Who else currently owns these plates or used them in the past? The green painted decorative border of this Corelle plate was positive for a very high level of Lead 15,200 ppm. Who would have thought that those plates with pretty, colorful designs or grandmother’s expensive antique china can leach a lot of lead or cadmium during food is being served in them? Do you have them? Throw them out! 90 ppm lead is the legal limit currently. It literally just takes a microscopic amount of Lead to poison a child (or any human for that matter) and there is NO ONE studying the potential impact that eating off of Leaded vintage dishware has on the users (because no corporation stands to benefit financially from such a study).
Even a minute amount – of a neurotoxicant as potent as Lead – in household dust (or transferring to your hands, or wearing off into your kitchen cabinets, dishwasher, sink or prep surfaces) sufficient to poison a child literally cannot be detected without the aid of XRF testing or chemical reagent testing or other sensitive testing protocols (i.e. it cannot be seen with the naked eye).
Consequently, we need to err on the side of prudence, and proactively remove all potential sources of Lead exposure from our homes ourselves, starting with our kitchens. For context, please understand that it quite literally just takes a microscopic amount of Lead to poison a human being. As a mother of Lead-poisoned children and as an environmental activist, I have taken the stand that there is no place for Lead on our dining tables. None at all.
This contaminated dish set was tested by environmental activist Tamara Rubin who is trained and certified in using a scientific instrument (for field use), the same instrument used by the United States Consumer Product Safety Commission (CPSC) to find toxicants in consumer goods. The findings are accurate. Her training certificate: https://tamararubin.com/2017/09/certificate/– To find her exact results from testing numberous corelle products visit her page at .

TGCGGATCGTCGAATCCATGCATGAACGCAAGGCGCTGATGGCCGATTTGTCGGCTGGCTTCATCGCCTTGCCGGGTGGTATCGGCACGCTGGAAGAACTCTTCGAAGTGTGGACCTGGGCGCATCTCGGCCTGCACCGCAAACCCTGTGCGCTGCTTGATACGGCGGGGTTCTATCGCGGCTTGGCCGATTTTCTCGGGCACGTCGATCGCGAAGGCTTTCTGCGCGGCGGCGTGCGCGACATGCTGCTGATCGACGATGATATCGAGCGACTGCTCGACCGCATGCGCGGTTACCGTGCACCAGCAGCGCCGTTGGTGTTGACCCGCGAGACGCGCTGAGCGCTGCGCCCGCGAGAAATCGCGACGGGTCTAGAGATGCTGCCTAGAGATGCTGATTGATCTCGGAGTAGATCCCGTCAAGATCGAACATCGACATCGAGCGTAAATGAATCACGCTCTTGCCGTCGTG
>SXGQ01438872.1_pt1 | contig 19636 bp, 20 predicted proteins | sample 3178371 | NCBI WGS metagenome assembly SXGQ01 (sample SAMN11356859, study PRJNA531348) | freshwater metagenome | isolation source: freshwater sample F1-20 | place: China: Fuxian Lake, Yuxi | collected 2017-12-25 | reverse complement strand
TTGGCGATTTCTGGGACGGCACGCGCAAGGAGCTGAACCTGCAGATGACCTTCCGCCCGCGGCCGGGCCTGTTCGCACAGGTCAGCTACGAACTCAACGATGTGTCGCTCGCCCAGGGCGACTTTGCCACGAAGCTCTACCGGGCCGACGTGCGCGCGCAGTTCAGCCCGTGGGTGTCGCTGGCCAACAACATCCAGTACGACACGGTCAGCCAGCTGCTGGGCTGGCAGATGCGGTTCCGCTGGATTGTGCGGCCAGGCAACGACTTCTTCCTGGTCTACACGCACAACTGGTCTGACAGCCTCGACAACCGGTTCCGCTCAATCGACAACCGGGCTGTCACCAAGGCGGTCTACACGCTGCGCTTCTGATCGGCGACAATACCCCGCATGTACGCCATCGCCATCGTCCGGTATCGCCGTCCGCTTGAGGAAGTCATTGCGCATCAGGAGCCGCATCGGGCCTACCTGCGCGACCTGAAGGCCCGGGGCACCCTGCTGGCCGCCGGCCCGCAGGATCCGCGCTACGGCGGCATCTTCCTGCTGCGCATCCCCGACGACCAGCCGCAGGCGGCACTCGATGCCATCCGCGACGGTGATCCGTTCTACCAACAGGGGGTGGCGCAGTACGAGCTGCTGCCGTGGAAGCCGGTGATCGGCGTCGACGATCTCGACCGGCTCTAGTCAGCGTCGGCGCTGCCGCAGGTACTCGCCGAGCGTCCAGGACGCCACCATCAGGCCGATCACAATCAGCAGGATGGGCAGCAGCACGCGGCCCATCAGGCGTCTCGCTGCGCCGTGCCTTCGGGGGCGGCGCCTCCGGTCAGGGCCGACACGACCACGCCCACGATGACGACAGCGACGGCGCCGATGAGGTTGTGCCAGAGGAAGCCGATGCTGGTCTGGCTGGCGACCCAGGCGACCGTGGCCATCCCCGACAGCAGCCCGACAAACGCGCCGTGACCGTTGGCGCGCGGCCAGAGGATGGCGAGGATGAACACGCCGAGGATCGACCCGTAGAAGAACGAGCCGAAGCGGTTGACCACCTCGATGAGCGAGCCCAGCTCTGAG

Tamara shares a bit more about herself:
"I am a mother of Lead poisoned children. My children were poisoned in 2005 by the work of a painting contractor, you can see more about my story in the trailer to my documentary film, HERE. Since then I have become an award-winning environmental activist for childhood Lead-poisoning prevention, you can read my brief bio HERE.
A main component of the environmental activism I do is independent consumer goods testing for toxicants, including Lead, Cadmium, Arsenic and Mercury. Here’s a link with more information about how that works."
This information has been shared through various social media channels and is going viral. Perhaps because so many used or continue to use these plates. Link to the complete list of tested Corelle dishware.
Know better - Do Better. Tamara recommends this set of Corelle Dishware that tested lead free
More about the Toxins:
More Sources of Lead Contamination: